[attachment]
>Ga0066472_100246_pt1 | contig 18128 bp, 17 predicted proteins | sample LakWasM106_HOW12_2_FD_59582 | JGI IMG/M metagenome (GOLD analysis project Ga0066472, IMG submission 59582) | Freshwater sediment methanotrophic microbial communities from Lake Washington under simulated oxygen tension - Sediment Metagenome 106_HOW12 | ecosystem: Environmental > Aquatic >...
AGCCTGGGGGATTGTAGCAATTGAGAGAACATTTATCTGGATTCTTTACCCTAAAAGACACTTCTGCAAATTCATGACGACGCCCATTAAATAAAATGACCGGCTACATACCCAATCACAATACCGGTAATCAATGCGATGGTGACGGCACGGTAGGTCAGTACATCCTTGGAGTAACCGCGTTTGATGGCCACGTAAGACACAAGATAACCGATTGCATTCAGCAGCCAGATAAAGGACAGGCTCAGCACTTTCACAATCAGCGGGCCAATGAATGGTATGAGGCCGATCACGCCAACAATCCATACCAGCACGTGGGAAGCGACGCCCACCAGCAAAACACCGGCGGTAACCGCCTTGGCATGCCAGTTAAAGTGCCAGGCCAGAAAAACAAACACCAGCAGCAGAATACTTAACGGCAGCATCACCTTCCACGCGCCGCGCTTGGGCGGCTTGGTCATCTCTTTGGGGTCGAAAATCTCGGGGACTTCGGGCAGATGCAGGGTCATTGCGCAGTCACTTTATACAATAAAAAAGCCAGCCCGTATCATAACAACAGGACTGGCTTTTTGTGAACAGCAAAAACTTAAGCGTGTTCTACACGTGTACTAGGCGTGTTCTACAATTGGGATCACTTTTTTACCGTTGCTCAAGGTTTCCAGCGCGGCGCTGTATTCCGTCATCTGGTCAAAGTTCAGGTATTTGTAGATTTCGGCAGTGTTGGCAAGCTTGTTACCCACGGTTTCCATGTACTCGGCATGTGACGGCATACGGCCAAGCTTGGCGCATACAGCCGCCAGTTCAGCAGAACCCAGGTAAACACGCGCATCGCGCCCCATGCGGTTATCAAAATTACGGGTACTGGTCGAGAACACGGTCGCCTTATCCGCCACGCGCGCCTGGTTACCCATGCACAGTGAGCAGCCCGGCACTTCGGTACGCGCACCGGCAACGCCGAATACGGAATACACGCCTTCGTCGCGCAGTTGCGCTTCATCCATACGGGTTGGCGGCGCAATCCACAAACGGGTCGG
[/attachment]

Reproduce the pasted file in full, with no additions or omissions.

>Ga0066472_100246_pt1 | contig 18128 bp, 17 predicted proteins | sample LakWasM106_HOW12_2_FD_59582 | JGI IMG/M metagenome (GOLD analysis project Ga0066472, IMG submission 59582) | Freshwater sediment methanotrophic microbial communities from Lake Washington under simulated oxygen tension - Sediment Metagenome 106_HOW12 | ecosystem: Environmental > Aquatic >...
AGCCTGGGGGATTGTAGCAATTGAGAGAACATTTATCTGGATTCTTTACCCTAAAAGACACTTCTGCAAATTCATGACGACGCCCATTAAATAAAATGACCGGCTACATACCCAATCACAATACCGGTAATCAATGCGATGGTGACGGCACGGTAGGTCAGTACATCCTTGGAGTAACCGCGTTTGATGGCCACGTAAGACACAAGATAACCGATTGCATTCAGCAGCCAGATAAAGGACAGGCTCAGCACTTTCACAATCAGCGGGCCAATGAATGGTATGAGGCCGATCACGCCAACAATCCATACCAGCACGTGGGAAGCGACGCCCACCAGCAAAACACCGGCGGTAACCGCCTTGGCATGCCAGTTAAAGTGCCAGGCCAGAAAAACAAACACCAGCAGCAGAATACTTAACGGCAGCATCACCTTCCACGCGCCGCGCTTGGGCGGCTTGGTCATCTCTTTGGGGTCGAAAATCTCGGGGACTTCGGGCAGATGCAGGGTCATTGCGCAGTCACTTTATACAATAAAAAAGCCAGCCCGTATCATAACAACAGGACTGGCTTTTTGTGAACAGCAAAAACTTAAGCGTGTTCTACACGTGTACTAGGCGTGTTCTACAATTGGGATCACTTTTTTACCGTTGCTCAAGGTTTCCAGCGCGGCGCTGTATTCCGTCATCTGGTCAAAGTTCAGGTATTTGTAGATTTCGGCAGTGTTGGCAAGCTTGTTACCCACGGTTTCCATGTACTCGGCATGTGACGGCATACGGCCAAGCTTGGCGCATACAGCCGCCAGTTCAGCAGAACCCAGGTAAACACGCGCATCGCGCCCCATGCGGTTATCAAAATTACGGGTACTGGTCGAGAACACGGTCGCCTTATCCGCCACGCGCGCCTGGTTACCCATGCACAGTGAGCAGCCCGGCACTTCGGTACGCGCACCGGCAACGCCGAATACGGAATACACGCCTTCGTCGCGCAGTTGCGCTTCATCCATACGGGTTGGCGGCGCAATCCACAAACGGGTCGG